NEW YORK Jean Paul Gaultier’s contribution to 20th-century fashion might be summed up in two garments: the corset and the men’s skirt.
Stepping back a bit, however, Gaultier accomplished much more than that.
He was one of the first openly gay designers, and in an era ruled by street fashion, he made being a high-fashion designer seem cool. The army of pop stars who followed in his wake, becoming designers themselves, is evidence of this, as well as the popularity of television shows like “Project Runway” and the smaller contingent of artists who have used fashion collections and runway shows as models for performance-based art works.
But first, the corset and the skirt. Quoted in the colossus of a catalog accompanying the exhibition at the Brooklyn Museum (through Feb. 23), fashion historian Valerie Steele, who has written a book on the history of the corset, says that it was traditionally viewed as “an instrument of female oppression and a cause of ill health, even death,” but that Gaultier transformed it into an emblem of women’s “liberation” and “sexual power.” Although, as Steele points out, one particular woman helped Gaultier achieve this feat: Madonna.
The Material Girl
Gaultier began working with the Material Girl in the 1980s and has designed costumes for several of her tours – pieces of which are on view here – including as recently as 2011. But the ones he created for her “Blond Ambition” tour in 1990 became a cultural milestone.
Gaultier’s corset was created during the AIDS crisis, the culture wars and the heyday of post-feminist theory, with Judith Butler describing “Gender Trouble” in her book of that name in 1990 and Donna Haraway’s writing “A Cyborg Manifesto” (1991) about hybrid, post-human bodies. Madonna’s male dancers wearing Gaultier bras with large, conical breasts onstage were a radical pop illustration. (Lady Gaga as heir to both Madonna and Gaultier is mentioned frequently throughout the catalog.)
Regarding the male skirt, which he introduced in 1983, Gaultier has argued that it has been worn by men throughout history: Scottish kilts, or the skirts worn by Japanese samurai, or the Parisian bistro waiter’s long aprons. A mannequin at the show, with Gaultier’s face projected onto it like a Tony Oursler artwork and offering a somewhat unsettling soundtrack greeting, is clad in a long skirt, suggesting that this is Gaultier’s most personal and signature contribution.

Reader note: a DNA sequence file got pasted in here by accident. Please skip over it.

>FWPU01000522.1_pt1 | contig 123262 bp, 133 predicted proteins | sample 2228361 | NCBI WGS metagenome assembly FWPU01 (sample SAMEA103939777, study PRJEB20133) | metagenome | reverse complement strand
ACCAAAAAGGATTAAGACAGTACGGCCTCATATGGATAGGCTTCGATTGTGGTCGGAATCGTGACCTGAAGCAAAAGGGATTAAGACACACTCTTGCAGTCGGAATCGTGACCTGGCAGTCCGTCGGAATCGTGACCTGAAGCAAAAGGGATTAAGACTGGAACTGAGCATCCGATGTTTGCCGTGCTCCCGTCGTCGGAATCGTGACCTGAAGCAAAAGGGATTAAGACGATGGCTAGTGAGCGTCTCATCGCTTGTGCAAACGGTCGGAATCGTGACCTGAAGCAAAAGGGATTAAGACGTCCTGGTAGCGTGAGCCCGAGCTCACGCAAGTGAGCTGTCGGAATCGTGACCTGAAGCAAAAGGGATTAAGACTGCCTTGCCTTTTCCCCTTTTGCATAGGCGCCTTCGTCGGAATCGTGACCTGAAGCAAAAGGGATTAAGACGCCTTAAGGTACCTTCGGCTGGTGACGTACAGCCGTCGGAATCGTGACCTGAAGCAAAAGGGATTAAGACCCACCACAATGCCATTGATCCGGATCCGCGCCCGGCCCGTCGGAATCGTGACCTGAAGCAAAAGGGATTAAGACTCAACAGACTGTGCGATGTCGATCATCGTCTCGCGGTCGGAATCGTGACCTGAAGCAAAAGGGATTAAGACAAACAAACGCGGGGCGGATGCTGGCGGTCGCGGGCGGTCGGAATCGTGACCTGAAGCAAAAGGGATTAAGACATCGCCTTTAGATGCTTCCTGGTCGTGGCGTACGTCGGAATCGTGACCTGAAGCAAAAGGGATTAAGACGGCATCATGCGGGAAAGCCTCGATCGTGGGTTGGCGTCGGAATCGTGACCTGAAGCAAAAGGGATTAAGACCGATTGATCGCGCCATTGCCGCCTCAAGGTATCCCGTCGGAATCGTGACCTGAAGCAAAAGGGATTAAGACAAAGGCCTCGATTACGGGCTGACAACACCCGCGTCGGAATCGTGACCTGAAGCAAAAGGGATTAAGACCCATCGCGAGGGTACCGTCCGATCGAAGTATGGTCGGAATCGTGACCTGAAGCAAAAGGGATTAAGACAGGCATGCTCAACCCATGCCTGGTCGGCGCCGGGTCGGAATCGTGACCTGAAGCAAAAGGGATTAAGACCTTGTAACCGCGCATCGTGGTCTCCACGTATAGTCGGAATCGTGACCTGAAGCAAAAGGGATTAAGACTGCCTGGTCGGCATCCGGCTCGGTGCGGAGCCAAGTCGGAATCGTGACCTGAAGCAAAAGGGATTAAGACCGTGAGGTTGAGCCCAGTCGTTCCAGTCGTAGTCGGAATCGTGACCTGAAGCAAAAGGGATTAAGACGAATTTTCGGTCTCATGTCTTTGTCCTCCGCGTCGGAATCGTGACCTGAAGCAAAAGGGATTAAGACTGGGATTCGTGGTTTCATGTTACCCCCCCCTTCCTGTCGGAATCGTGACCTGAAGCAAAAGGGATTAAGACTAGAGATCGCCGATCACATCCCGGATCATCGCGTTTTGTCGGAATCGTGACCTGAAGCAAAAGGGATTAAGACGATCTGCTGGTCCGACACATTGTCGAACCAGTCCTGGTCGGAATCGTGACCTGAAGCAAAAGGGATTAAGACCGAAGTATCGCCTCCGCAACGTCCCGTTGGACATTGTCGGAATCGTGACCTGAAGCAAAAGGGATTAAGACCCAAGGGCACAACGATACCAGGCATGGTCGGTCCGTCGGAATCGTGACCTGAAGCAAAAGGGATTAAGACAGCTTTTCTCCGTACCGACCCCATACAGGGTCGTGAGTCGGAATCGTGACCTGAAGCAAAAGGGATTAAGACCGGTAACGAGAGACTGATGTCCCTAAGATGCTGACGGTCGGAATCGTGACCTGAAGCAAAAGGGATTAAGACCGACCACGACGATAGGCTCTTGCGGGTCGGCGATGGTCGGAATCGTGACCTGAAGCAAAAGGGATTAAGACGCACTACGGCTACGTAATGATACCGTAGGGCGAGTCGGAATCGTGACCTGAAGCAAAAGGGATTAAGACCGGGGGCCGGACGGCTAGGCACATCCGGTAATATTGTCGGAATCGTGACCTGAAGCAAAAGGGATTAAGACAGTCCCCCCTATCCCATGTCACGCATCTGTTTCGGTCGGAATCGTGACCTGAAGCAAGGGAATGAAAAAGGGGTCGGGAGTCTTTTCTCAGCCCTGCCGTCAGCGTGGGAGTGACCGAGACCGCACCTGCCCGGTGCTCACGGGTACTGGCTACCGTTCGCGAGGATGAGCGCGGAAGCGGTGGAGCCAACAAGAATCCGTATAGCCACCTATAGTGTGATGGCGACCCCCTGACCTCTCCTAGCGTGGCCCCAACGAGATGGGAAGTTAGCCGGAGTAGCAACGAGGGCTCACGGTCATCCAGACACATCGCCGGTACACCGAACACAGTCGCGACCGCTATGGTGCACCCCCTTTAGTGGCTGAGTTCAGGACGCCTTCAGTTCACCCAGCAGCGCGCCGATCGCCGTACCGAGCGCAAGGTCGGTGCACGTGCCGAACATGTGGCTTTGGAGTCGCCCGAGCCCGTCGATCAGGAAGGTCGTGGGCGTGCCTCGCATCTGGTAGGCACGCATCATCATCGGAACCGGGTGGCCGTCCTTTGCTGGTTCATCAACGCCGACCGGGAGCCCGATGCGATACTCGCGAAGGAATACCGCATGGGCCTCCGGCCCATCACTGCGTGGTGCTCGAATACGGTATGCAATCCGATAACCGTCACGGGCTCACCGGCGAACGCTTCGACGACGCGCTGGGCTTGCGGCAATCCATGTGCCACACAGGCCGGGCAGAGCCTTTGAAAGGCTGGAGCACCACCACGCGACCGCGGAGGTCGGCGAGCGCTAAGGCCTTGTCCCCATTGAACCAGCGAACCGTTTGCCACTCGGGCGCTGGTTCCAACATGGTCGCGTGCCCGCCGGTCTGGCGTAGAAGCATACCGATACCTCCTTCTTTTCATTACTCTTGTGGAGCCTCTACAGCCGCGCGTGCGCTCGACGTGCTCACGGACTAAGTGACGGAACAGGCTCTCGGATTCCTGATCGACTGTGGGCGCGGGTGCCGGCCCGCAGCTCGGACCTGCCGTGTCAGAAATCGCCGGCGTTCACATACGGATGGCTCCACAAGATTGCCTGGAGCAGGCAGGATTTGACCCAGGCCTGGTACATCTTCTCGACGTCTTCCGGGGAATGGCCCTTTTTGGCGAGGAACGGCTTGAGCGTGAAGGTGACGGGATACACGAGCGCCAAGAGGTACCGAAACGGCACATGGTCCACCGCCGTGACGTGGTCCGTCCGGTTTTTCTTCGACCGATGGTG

‘TV was my Bible’
The exhibition is divided primarily by collection and period, but sometimes these are mixed up. There are collections influenced by art, including “Dada” (1983), “The Surrealists” (2006-07), “Constructivist (Russian)” (1986-87) and “Tribute to Frida Kahlo” (1998); and more tongue-in-check art-themed ones like “Japanese Tourists at the Louvre” (1999) and “Good-Time Gauguin” (2000).
What is emphasized early in the show, organized by Gaultier and the Montreal Museum of Fine Arts (with the Brooklyn edition organized by Lisa Small, a curator at that museum), is that Gaultier came of age witnessing the rise of punk, New Wave and cultural and identity politics, and watching television. (“TV was my Bible,” he says in the catalog.)
What becomes clear throughout this show, however, is that Gaultier is very, very French. Lurking behind every garment is the rigorous history of French couture – in addition to working for Cardin, Gaultier cites Yves Saint Laurent and Courrèges as major influences – but also French clichés, like his numerous plays on the striped French sailors’ sweater that his mother dressed him in as a boy, or the Folies-Bergère, another early inspiration. There are even nods to French philosophy in collections like “The Existentialists” and a sound recording accompanying a mannequin in a camouflage-effect ruffled tulle gown (worn by Sarah Jessica Parker at the MTV Video Music Awards in 2000) that quotes Roland Barthes’ structuralist text “The Fashion System” (1967).
Gaultier is the consummate Frenchman – what could be more Gallic than a fashion designer? But he too is open to the whole world, even if, like Madonna, Gaultier’s relevance has waned since the 1990s.
Gaultier has contributed a great deal not only to democratizing fashion but also to promoting ideas of beauty, gender, race and class that challenged mainstream mores. For this reason, it is particularly nice to encounter his subversively but exquisitely crafted objects in an art museum.
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